Ruling blocks man's eviction
An apartment complex for the deaf that he sued must let him stay, a judge says. And he must behave.
By CARRIE WEIMAR
Published October 14, 2006
After months of uncertainty, Patrick Ackerman finally knows where he will sleep tonight.
A Pinellas County judge refused to evict the blind and deaf man from the Bayou Courtyard Apartments, an independent living facility for the deaf in Largo.
In her 13-page ruling, Judge Kathleen Hessinger found the Deaf & Hearing Connection of Tampa Bay, the owners of Bayou Courtyard, should have accommodated Ackerman's request for a roommate.
"The need for a roommate is evident with defendant's disability of being deaf and blind," Hessinger wrote.
But she also cautioned Ackerman to continue paying his rent on time and to be on his best behavior.
"This court has great empathy for Mr. Ackerman's disabilities and the frustration it causes him," Hessinger wrote. "However, others are not required to suffer as a result of his frustration."
Ackerman was born deaf. He has lived at Bayou Courtyard since 2002 but never had any problems with the staff before losing his sight in 2004.
Ackerman said the staff is trying to throw him out of the complex to punish him for filing a federal lawsuit against Deaf & Hearing Connection earlier this year.
In the suit, Ackerman blames staff members for causing his blindness by failing to help him treat his high blood pressure.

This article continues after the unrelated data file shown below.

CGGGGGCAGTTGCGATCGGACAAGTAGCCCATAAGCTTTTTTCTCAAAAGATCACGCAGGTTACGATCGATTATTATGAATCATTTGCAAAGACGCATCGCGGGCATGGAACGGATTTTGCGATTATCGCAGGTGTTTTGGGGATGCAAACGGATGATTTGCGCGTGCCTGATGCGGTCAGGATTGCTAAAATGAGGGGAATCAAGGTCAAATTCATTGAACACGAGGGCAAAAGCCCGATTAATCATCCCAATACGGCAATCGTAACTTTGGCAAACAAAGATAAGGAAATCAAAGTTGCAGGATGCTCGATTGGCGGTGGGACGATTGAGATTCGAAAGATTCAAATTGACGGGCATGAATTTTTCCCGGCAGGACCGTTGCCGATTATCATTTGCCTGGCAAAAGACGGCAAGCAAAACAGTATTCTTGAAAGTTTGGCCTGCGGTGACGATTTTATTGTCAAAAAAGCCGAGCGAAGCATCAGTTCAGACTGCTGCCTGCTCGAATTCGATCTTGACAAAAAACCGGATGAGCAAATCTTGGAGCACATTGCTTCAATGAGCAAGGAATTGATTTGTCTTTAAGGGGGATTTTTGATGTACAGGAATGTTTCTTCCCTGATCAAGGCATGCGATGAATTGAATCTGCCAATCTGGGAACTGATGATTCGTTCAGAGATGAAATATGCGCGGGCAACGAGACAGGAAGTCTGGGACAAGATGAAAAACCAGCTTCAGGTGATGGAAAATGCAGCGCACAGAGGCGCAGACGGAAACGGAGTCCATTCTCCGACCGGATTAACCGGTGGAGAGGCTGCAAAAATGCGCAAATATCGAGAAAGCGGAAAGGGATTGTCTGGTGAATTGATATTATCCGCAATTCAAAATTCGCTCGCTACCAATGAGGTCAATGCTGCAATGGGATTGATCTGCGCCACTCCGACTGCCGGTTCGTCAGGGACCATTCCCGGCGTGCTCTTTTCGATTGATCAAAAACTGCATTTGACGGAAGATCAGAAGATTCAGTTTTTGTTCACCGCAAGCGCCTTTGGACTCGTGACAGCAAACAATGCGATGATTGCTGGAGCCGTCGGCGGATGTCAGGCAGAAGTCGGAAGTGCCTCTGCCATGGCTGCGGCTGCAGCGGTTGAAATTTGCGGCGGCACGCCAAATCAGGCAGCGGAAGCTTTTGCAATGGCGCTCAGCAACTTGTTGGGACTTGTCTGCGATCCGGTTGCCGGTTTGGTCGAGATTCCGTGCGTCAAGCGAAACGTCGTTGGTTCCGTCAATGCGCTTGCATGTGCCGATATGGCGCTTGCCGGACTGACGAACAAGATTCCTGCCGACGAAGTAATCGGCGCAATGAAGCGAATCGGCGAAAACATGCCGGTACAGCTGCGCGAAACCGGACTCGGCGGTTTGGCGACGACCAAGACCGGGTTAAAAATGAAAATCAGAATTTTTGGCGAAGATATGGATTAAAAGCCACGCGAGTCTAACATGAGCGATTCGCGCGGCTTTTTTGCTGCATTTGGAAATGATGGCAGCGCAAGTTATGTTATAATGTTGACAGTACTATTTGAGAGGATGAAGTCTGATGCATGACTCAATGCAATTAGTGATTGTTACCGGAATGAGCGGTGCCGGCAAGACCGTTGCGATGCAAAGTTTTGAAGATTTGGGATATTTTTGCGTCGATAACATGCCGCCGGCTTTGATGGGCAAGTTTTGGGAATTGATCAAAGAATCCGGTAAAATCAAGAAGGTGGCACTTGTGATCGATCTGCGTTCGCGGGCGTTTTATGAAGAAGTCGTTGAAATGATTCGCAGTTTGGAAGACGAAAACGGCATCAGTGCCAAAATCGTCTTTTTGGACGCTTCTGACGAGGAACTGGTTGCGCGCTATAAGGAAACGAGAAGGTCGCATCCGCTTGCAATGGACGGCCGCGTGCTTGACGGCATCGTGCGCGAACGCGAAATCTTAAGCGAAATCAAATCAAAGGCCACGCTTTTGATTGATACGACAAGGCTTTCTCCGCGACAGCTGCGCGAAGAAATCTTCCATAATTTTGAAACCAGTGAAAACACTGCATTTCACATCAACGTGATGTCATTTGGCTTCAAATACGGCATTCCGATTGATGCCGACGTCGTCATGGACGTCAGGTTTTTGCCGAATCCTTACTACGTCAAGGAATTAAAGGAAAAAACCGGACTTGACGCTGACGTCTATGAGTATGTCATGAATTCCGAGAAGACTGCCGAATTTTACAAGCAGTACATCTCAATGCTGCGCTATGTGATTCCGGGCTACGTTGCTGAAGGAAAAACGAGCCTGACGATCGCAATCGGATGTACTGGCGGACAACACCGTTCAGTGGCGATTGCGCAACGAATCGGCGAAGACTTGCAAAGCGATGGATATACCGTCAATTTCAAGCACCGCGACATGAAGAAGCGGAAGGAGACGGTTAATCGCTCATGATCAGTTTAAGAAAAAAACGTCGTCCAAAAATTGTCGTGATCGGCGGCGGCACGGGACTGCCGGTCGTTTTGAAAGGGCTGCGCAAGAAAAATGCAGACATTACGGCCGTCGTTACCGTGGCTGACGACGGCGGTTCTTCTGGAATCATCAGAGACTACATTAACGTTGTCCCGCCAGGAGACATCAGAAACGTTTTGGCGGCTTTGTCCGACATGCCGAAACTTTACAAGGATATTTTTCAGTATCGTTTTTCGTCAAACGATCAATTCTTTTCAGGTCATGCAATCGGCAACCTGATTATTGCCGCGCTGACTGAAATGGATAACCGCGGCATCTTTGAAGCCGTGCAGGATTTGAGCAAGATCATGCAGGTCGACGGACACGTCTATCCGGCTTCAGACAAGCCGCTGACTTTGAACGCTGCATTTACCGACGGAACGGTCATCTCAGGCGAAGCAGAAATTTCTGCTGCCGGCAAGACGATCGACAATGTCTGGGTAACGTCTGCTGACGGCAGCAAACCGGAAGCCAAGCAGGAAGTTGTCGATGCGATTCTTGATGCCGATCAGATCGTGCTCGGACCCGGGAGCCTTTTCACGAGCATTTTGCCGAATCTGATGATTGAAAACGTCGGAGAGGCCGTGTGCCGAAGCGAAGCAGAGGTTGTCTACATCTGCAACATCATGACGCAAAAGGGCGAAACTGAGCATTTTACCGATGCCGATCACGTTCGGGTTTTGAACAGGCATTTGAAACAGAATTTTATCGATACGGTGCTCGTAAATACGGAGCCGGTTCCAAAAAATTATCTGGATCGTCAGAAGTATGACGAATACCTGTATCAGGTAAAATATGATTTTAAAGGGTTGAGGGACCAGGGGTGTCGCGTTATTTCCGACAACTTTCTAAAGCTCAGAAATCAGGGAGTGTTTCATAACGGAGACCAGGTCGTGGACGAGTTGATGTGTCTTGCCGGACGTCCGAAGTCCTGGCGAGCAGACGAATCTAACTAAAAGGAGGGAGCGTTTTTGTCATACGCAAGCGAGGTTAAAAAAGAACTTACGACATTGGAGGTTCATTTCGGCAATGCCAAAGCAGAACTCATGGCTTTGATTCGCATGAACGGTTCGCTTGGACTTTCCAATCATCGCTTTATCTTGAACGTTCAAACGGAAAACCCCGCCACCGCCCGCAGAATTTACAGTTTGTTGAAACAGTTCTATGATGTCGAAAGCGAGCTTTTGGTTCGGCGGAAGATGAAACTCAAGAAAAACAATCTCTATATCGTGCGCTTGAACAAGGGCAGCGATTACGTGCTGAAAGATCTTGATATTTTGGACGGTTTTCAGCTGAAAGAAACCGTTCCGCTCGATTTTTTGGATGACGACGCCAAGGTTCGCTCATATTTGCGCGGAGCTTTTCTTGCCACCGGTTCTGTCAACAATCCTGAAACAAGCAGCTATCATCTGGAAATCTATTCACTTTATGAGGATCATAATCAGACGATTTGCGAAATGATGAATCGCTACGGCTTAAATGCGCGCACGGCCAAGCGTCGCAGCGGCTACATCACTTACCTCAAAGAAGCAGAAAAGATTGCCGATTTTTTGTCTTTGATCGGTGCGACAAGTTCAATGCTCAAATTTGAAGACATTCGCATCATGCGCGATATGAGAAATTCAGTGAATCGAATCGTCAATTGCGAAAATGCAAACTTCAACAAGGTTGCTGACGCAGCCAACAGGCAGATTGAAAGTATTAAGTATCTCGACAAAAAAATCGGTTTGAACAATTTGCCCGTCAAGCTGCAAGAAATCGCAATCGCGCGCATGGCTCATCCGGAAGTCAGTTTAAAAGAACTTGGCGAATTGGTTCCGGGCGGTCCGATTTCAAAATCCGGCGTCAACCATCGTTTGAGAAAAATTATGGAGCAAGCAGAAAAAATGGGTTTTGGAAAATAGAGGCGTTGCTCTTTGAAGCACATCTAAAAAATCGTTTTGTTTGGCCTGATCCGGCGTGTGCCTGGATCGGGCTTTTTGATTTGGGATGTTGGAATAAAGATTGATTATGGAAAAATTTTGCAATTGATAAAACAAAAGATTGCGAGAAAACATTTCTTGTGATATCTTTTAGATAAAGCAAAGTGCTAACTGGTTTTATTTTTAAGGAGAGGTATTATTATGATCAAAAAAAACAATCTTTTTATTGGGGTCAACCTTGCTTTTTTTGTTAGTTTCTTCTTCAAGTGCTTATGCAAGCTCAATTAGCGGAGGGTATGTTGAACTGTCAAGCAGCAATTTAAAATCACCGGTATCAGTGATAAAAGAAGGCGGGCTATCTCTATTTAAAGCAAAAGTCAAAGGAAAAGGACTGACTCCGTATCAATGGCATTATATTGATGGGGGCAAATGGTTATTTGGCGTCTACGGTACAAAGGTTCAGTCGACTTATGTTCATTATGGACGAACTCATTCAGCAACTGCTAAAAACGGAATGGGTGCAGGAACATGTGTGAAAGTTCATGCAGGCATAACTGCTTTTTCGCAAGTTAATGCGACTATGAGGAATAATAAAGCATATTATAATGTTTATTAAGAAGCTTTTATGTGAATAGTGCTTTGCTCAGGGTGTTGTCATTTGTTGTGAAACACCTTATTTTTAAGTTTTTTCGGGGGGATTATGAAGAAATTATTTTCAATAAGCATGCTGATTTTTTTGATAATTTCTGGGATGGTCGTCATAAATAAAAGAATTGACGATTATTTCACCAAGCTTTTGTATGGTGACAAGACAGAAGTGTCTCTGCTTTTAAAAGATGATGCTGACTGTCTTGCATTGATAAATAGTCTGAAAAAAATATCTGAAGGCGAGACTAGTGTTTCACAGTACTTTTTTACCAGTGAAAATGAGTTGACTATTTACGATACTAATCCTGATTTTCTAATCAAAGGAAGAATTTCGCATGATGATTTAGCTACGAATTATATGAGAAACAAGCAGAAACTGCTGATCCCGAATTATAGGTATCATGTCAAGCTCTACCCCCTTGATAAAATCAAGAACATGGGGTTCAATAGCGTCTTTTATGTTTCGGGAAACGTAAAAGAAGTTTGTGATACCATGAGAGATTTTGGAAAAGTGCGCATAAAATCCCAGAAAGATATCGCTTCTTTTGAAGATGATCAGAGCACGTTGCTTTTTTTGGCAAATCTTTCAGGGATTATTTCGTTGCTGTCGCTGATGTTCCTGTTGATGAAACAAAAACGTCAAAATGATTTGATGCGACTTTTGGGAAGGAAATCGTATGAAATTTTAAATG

But representatives from Deaf & Hearing Connection testified Ackerman violated rules and frightened staff members and tenants with his quick temper.
Ackerman's lease expired May 31. A federal judge refused to grant him an emergency order allowing him to continue living in Bayou Courtyard.
The dispute was transferred to County Court for eviction proceedings when the two sides failed to reach a settlement.
Sam Heller, Deaf & Hearing Connection's attorney, could not be reached for comment Friday.
Ken Dandar, Ackerman's attorney, said his client was relieved by his win. Ackerman, 42, lives off a $750 monthly Social Security check, which limits his choices.
Despite the judge's ruling, Ackerman is searching for a new place to live because of the increasing hostility he feels from the staff at Bayou Courtyard, Dandar said.
His federal suit is scheduled for trial in July 2007, but Dandar said he hopes the matter can be settled.
"My client has enough depression and enough problems," Dandar said. "He doesn't need to sit through a jury trial."
Carrie Weimar can be reached at 813 226-3416 or email@example.com.